Letters to the editor-Jan 15

Here are some letters to the editor from readers of the Parksville Qualicum Beach News

Two paths at once

Your editorial entitled A rock and a hard place (The NEWS, Jan. 10)  reviewed the recent acclamation of BC Liberal Party’s  “star candidate” for MLA in Parksville-Qualicum.

You suggested that her competitors in May’s election would be ill-advised to ask the necessary tough questions of the “local hero”, but that you had done just that on their behalf in the Q&A on Page A9 —  where I immediately turned.

The newly-minted candidate seemed easily able to side-step any direct question she chose; for a neophyte in the political arena, she apparently has had several tutorials from Mr. Bojangles himself in tap-dancing around reporters’ questions.

Without ever diminishing her past accomplishments and future aspirations in the sporting arena, voters may question someone who opens her 18-week election campaign by planning to be absent for seven weeks training for athletic competitions in Australia.

She’ll definitely need further time to train and participate in the build-up to the 2016 Brazil Paralympic Games, which she seems to indicate are also within the her sights.

Your editorial ended by reporting that her answers to you sounded both reasonable and logical; however, some voters may think it is somewhat unreasonable and illogical to even dream of being an elected and fully-paid MLA,  and yet expect to be away for such extended periods.

Of course, being acclaimed by the BC Liberals as a star candidate is one thing, being elected as a full-time parliamentary representative is entirely another.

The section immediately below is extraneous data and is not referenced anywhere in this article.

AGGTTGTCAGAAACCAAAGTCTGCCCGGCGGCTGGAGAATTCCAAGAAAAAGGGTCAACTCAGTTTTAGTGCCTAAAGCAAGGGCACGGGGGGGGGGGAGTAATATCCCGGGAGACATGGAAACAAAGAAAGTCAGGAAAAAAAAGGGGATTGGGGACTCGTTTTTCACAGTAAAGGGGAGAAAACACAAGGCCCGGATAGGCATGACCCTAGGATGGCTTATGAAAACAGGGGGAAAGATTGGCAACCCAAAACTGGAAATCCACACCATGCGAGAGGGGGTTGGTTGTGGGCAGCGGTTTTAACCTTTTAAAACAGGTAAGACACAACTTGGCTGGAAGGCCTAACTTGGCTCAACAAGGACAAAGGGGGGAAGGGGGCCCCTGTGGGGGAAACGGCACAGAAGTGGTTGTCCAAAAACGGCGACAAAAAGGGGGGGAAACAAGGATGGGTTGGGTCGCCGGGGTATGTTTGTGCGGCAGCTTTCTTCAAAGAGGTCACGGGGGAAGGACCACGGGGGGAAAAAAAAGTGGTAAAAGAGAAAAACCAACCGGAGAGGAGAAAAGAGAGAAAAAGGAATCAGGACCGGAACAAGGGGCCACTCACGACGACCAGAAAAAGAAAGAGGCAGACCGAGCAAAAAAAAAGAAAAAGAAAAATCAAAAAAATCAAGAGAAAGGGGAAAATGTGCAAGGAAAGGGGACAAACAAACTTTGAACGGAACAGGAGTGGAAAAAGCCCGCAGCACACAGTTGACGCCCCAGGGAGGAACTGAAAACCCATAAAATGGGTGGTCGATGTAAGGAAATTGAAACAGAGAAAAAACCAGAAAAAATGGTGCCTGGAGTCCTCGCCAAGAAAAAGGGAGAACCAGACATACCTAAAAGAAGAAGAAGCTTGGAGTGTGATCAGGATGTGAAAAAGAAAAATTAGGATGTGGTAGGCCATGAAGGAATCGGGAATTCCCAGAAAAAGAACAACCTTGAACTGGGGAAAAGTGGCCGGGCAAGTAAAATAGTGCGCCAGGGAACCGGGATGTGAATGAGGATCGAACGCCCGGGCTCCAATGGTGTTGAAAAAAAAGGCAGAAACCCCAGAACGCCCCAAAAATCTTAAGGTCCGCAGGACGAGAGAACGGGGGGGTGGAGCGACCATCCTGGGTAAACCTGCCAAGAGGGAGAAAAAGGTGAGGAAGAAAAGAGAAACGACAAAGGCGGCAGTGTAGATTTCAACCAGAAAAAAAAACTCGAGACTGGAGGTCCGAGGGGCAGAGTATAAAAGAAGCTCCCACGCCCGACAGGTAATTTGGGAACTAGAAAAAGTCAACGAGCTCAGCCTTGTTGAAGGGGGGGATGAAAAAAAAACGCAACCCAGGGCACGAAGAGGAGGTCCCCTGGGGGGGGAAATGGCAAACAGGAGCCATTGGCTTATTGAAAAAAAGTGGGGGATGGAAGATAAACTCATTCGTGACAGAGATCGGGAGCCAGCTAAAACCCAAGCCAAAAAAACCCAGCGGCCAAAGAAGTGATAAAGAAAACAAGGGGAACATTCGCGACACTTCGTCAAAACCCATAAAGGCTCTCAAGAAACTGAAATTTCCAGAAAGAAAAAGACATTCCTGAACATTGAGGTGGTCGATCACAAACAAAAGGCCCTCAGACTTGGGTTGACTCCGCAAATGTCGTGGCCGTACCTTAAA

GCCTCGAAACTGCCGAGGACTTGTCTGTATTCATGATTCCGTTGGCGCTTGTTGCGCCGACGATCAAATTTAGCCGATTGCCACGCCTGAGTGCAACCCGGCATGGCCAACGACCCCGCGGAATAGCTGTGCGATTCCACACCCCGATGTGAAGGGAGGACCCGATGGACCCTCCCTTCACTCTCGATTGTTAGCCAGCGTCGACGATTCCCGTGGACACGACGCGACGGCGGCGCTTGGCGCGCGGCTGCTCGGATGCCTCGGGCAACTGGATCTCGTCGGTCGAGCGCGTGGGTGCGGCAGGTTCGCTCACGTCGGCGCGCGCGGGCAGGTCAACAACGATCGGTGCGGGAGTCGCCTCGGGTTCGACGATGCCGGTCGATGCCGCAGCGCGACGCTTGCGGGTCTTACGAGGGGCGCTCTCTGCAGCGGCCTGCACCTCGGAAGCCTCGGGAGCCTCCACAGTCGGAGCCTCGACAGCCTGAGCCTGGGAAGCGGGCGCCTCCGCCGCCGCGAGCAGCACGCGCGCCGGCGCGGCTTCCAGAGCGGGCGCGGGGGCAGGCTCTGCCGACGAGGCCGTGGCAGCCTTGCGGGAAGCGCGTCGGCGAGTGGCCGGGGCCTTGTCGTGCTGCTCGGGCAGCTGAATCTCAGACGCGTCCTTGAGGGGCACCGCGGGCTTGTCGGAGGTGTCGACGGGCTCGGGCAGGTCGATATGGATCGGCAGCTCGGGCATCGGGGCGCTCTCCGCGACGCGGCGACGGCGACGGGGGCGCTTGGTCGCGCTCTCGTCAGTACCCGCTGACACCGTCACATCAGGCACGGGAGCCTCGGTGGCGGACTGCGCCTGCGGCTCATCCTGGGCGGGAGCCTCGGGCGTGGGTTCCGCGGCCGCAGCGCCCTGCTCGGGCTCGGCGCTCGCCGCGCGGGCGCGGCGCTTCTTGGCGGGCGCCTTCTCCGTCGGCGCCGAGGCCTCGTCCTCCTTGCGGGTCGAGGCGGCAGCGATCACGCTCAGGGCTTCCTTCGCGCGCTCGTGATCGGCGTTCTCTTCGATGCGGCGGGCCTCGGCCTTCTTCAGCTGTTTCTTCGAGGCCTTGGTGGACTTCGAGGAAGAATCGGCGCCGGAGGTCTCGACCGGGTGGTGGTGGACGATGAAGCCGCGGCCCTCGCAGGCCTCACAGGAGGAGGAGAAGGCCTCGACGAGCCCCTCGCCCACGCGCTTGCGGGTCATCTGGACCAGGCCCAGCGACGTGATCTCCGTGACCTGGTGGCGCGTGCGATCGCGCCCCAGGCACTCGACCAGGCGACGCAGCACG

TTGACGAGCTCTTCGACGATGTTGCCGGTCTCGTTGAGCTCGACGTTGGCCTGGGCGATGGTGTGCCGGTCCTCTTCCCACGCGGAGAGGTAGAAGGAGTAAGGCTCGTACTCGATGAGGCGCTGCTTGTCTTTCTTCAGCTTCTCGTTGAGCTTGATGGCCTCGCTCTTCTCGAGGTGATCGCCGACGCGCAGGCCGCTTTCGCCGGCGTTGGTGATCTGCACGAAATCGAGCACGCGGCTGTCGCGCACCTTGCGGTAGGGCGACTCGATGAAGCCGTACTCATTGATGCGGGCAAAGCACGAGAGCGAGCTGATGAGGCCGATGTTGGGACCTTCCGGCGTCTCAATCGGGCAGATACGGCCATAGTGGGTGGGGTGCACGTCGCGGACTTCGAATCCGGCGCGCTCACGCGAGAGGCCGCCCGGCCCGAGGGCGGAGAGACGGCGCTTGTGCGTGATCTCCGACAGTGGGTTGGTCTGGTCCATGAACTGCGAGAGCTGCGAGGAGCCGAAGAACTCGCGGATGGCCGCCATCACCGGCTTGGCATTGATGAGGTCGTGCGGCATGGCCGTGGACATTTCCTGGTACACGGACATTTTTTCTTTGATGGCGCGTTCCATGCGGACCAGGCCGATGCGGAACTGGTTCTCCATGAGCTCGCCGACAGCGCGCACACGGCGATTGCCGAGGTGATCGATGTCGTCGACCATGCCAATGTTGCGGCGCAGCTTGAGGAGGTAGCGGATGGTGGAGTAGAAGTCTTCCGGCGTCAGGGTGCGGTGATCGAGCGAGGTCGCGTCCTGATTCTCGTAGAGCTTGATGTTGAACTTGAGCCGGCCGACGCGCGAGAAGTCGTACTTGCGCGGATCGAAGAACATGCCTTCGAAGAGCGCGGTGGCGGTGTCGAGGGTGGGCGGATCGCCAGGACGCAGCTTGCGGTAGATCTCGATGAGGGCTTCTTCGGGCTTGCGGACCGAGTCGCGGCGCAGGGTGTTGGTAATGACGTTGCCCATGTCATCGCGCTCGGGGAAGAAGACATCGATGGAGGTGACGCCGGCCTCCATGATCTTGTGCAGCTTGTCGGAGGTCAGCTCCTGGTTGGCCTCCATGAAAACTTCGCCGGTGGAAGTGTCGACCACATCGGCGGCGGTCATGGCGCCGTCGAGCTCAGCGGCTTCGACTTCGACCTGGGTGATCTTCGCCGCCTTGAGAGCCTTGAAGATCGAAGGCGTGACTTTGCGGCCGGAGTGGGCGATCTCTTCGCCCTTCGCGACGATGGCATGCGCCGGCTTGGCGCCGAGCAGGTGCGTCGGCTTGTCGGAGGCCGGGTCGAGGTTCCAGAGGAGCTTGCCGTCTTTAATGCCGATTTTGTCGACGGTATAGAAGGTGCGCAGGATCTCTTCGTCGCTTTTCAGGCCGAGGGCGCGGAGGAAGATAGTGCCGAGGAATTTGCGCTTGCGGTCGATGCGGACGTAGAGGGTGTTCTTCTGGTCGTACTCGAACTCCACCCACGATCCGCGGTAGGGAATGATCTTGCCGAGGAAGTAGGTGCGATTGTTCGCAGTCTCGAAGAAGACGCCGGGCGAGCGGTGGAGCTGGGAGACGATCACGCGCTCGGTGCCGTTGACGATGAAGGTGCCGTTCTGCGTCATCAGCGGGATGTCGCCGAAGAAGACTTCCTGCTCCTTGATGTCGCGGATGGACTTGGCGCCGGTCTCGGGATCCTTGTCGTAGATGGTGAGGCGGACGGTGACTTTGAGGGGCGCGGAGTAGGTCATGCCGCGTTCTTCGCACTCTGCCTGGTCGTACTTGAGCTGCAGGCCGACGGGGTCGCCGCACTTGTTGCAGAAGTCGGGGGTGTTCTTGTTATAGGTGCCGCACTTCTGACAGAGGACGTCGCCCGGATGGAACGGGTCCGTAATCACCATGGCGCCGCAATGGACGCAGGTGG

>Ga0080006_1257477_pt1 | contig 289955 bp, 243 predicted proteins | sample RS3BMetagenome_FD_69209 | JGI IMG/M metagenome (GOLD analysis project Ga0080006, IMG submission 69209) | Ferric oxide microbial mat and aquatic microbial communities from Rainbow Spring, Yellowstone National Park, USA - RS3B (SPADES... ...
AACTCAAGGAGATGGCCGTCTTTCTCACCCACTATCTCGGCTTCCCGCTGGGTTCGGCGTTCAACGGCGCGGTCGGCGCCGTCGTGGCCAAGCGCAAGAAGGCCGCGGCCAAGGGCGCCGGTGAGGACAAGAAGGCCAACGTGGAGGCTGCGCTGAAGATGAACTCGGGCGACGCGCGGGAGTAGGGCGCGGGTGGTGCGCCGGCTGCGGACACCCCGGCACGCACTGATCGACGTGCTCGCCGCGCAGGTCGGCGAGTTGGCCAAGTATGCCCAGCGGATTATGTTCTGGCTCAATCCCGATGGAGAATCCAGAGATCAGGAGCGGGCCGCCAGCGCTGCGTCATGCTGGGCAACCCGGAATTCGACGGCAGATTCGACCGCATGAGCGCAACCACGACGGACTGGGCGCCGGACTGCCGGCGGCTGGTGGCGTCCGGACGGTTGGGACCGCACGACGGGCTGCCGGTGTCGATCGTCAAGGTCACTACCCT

Bernie Smith

Parksville

 

 

 

Growth is needed

Our family has had the opportunity to live and operate a business in this community for the last 25 years, for which we are grateful. We moved here as a young couple  with  two small children, and have enjoyed the quaintness of this town.

We do however realize that things need to move forward, and in the last 25 years we have not seen a lot of improvements.  Take a walk around our downtown core and count the number of empty stores and take a good look at the shape of many of our old buildings.

Council is just trying to make improvements for the community as a whole.

Let’s stop throwing stones at our new council for trying to improve the quality of this wonderful community we all love to call home, and embrace their ideas for a better and more vibrant Qualicum Beach.

When walking pass Qualicum Elementary School a few days ago, and hearing the children laughing and playing in the school yard, I commented to a senior lady passing by, what a wonderful sound that was.

I understand some  people do not want growth, but without the parents of these young children, to bring business into our community, what’s going to happen to our town?  Nobody lives forever.

Betty Gautier

Qualicum Beach

No mandate here

Why is Chief Spence still on a fast? It is the two undemocratic and immoral omnibus bills folks … the two that changed over 167 pieces of legislation without parliamentary debate, reducing not only our democratic right as citizens to be critically informed about what our government is doing in our name, but changed what can be done to the land and waterways as well as what requires an environmental assessment.

All of this was done without consultation with any First Nations  who have never surrendered their land and waterways.  This is not only in contravention of Canada’s Charter and constitution, but international law … and then there are the treaties that are just being ignored.

Every Canadian who cares about democracy  need to find their voice.  Each and every one of us who care about the future of our children and grandchildren need to let Harper know he has no mandate for such a flagrant abuse of power.

Harper and his party have no mandate to implement dictatorial powers that trample our parliamentary democracy, charter, constitution and international law.

Yvonne Zarowny

Parksville

 

I beg to differ

Re: Editor John Harding’s Jan. 8 editorial (Taxes, bullhorns).

After initially admitting that “what follows is a couple of ideas that haven’t quite matured,” Harding goes on to prove his point.